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1. Overview

In this tutorial, we’ll go over the best ways to deal with bidirectional relationships in Jackson.

We’ll discuss the Jackson JSON infinite recursion problem, then – we’ll see how to serialize entities with bidirectional relationships and finally – we will deserialize them.

2. Infinite Recursion

First – let’s take a look at the Jackson infinite recursion problem. In the following example we have two entities – “User” and “Item” – with a simple one-to-many relationship:

The “User” entity:

public class User {
    public int id;
    public String name;
    public List<Item> userItems;
}

The “Item” entity:

public class Item {
    public int id;
    public String itemName;
    public User owner;
}

When we try to serialize an instance of “Item“, Jackson will throw a JsonMappingException exception:

@Test(expected = JsonMappingException.class)
public void givenBidirectionRelation_whenSerializing_thenException()
  throws JsonProcessingException {
 
    User user = new User(1, "John");
    Item item = new Item(2, "book", user);
    user.addItem(item);

    new ObjectMapper().writeValueAsString(item);
}

The full exception is:

com.fasterxml.jackson.databind.JsonMappingException:
Infinite recursion (StackOverflowError) 
(through reference chain: 
org.baeldung.jackson.bidirection.Item["owner"]
->org.baeldung.jackson.bidirection.User["userItems"]
->java.util.ArrayList[0]
->org.baeldung.jackson.bidirection.Item["owner"]
->…..

Let’s see, over the course of the next few sections – how to solve this problem.

3. Use @JsonManagedReference, @JsonBackReference

First, let’s annotate the relationship with @JsonManagedReference, @JsonBackReference to allow Jackson to better handle the relation:

Here’s the “User” entity:

public class User {
    public int id;
    public String name;

    @JsonBackReference
    public List<Item> userItems;
}

And the “Item“:

public class Item {
    public int id;
    public String itemName;

    @JsonManagedReference
    public User owner;
}

Let’s now test out the new entities:

@Test
public void 
  givenBidirectionRelation_whenUsingJacksonReferenceAnnotation_thenCorrect()
  throws JsonProcessingException {
 
    User user = new User(1, "John");
    Item item = new Item(2, "book", user);
    user.addItem(item);

    String result = new ObjectMapper().writeValueAsString(item);

    assertThat(result, containsString("book"));
    assertThat(result, containsString("John"));
    assertThat(result, not(containsString("userItems")));
}

Here is the output of serialization:

{
 "id":2,
 "itemName":"book",
 "owner":
    {
        "id":1,
        "name":"John"
    }
}

Note that:

  • @JsonManagedReference is the forward part of reference – the one that gets serialized normally.
  • @JsonBackReference is the back part of reference – it will be omitted from serialization.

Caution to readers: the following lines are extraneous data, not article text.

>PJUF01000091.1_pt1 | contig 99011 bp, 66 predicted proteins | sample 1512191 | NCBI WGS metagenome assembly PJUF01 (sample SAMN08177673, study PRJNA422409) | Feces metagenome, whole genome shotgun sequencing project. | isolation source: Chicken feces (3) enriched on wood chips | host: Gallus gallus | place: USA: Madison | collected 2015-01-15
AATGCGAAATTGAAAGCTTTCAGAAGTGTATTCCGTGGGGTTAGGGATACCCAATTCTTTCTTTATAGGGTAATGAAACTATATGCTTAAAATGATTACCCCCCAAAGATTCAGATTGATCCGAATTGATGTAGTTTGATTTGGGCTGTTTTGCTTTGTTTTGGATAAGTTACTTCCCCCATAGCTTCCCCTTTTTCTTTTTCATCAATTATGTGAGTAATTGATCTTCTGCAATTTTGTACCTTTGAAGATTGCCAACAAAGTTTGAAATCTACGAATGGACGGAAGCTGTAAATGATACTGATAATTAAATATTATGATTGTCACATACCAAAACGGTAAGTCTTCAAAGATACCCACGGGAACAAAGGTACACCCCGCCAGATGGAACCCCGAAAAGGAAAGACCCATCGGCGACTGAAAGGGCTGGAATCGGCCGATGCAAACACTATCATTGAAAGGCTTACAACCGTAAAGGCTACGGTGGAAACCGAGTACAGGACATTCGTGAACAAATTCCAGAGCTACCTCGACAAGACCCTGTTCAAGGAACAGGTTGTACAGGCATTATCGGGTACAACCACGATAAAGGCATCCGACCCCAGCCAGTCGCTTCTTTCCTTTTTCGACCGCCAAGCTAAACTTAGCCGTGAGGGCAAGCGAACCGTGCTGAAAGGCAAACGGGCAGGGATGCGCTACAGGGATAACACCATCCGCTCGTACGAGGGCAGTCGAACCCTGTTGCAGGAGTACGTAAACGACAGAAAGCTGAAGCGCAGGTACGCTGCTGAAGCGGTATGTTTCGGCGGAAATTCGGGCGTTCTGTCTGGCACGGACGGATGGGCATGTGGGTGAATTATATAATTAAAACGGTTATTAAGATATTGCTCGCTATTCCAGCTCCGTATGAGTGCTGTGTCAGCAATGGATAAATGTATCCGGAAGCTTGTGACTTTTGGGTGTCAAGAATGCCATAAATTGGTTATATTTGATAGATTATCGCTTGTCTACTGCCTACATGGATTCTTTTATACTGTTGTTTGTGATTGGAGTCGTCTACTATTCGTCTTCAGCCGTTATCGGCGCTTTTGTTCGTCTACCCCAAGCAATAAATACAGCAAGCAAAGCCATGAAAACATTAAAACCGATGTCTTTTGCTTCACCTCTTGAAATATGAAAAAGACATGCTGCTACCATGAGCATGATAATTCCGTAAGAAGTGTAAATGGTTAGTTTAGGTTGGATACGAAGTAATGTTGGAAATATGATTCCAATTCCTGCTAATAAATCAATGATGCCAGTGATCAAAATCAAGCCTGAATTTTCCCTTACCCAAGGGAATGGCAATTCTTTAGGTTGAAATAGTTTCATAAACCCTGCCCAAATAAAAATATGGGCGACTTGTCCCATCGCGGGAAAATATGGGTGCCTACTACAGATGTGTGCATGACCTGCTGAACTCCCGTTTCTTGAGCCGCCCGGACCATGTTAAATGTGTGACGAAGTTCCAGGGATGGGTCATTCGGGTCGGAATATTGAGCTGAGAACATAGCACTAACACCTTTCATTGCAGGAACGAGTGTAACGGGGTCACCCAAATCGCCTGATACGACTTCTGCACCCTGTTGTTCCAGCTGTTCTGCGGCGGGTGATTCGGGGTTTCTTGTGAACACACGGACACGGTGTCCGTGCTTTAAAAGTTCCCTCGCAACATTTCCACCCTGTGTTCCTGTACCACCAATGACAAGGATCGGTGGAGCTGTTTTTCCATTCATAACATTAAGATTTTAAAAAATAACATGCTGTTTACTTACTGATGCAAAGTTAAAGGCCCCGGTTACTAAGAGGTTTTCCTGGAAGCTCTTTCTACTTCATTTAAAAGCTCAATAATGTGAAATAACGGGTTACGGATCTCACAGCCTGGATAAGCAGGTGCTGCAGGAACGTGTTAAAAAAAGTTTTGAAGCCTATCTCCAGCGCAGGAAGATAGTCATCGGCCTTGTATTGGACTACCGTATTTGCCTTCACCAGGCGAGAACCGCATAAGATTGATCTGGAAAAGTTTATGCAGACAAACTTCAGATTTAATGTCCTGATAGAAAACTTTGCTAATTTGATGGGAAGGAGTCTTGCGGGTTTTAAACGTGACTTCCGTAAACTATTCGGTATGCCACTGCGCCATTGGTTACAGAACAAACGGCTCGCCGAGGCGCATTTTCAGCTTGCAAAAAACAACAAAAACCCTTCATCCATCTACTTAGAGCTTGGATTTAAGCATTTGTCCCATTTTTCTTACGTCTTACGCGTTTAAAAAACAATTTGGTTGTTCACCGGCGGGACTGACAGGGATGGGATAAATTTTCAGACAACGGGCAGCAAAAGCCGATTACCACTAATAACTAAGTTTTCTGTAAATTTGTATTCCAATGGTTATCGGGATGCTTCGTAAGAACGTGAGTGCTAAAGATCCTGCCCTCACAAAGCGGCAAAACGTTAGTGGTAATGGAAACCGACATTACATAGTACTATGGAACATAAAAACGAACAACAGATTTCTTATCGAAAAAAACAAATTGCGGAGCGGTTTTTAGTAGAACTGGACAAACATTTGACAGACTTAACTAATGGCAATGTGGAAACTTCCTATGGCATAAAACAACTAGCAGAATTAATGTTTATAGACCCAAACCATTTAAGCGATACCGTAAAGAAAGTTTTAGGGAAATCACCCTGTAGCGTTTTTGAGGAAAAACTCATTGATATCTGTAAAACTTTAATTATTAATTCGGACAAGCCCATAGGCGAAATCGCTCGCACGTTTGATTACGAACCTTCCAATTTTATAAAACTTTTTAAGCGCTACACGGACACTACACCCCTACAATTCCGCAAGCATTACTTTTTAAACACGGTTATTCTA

4. Use @JsonIdentityInfo

Now – let’s see how to help with the serialization of entities with bidirectional relationship using @JsonIdentityInfo.

We add the class level annotation to our “User” entity:

@JsonIdentityInfo(
  generator = ObjectIdGenerators.PropertyGenerator.class, 
  property = "id")
public class User { ... }

And to the “Item” entity:

@JsonIdentityInfo(
  generator = ObjectIdGenerators.PropertyGenerator.class, 
  property = "id")
public class Item { ... }

Time for the test:

@Test
public void givenBidirectionRelation_whenUsingJsonIdentityInfo_thenCorrect()
  throws JsonProcessingException {
 
    User user = new User(1, "John");
    Item item = new Item(2, "book", user);
    user.addItem(item);

    String result = new ObjectMapper().writeValueAsString(item);

    assertThat(result, containsString("book"));
    assertThat(result, containsString("John"));
    assertThat(result, containsString("userItems"));
}

Here is the output of serialization:

{
 "id":2,
 "itemName":"book",
 "owner":
    {
        "id":1,
        "name":"John",
        "userItems":[2]
    }
}

5. Use @JsonIgnore

Alternatively, we can also use the @JsonIgnore annotation to simply ignore one of the sides of the relationship, thus breaking the chain.

In the following example – we will prevent the infinite recursion by ignoring the “User” property “userItems” from serialization:

Here is “User” entity:

public class User {
    public int id;
    public String name;

    @JsonIgnore
    public List<Item> userItems;
}

And here is our test:

@Test
public void givenBidirectionRelation_whenUsingJsonIgnore_thenCorrect()
  throws JsonProcessingException {
 
    User user = new User(1, "John");
    Item item = new Item(2, "book", user);
    user.addItem(item);

    String result = new ObjectMapper().writeValueAsString(item);

    assertThat(result, containsString("book"));
    assertThat(result, containsString("John"));
    assertThat(result, not(containsString("userItems")));
}

And here is the output of serialization:

{
 "id":2,
 "itemName":"book",
 "owner":
    {
        "id":1,
        "name":"John"
    }
}

6. Use @JsonView

We can also use the newer @JsonView annotation to exclude one side of the relationship.

In the following example – we use two JSON Views – Public and Internal where Internal extends Public:

public class Views {
    public static class Public {}

    public static class Internal extends Public {}
}

We’ll include all User and Item fields in the Public View – except the User field userItems which will be included in the Internal View:

Here is our entity “User“:

public class User {
    @JsonView(Views.Public.class)
    public int id;

    @JsonView(Views.Public.class)
    public String name;

    @JsonView(Views.Internal.class)
    public List<Item> userItems;
}

And here is our entity “Item“:

public class Item {
    @JsonView(Views.Public.class)
    public int id;

    @JsonView(Views.Public.class)
    public String itemName;

    @JsonView(Views.Public.class)
    public User owner;
}

When we serialize using the Public view, it works correctly – because we excluded userItems from being serialized:

@Test
public void givenBidirectionRelation_whenUsingPublicJsonView_thenCorrect() 
  throws JsonProcessingException {
 
    User user = new User(1, "John");
    Item item = new Item(2, "book", user);
    user.addItem(item);

    String result = new ObjectMapper().writerWithView(Views.Public.class)
      .writeValueAsString(item);

    assertThat(result, containsString("book"));
    assertThat(result, containsString("John"));
    assertThat(result, not(containsString("userItems")));
}

But If we serialize using an Internal view, JsonMappingException is thrown because all the fields are included:

@Test(expected = JsonMappingException.class)
public void givenBidirectionRelation_whenUsingInternalJsonView_thenException()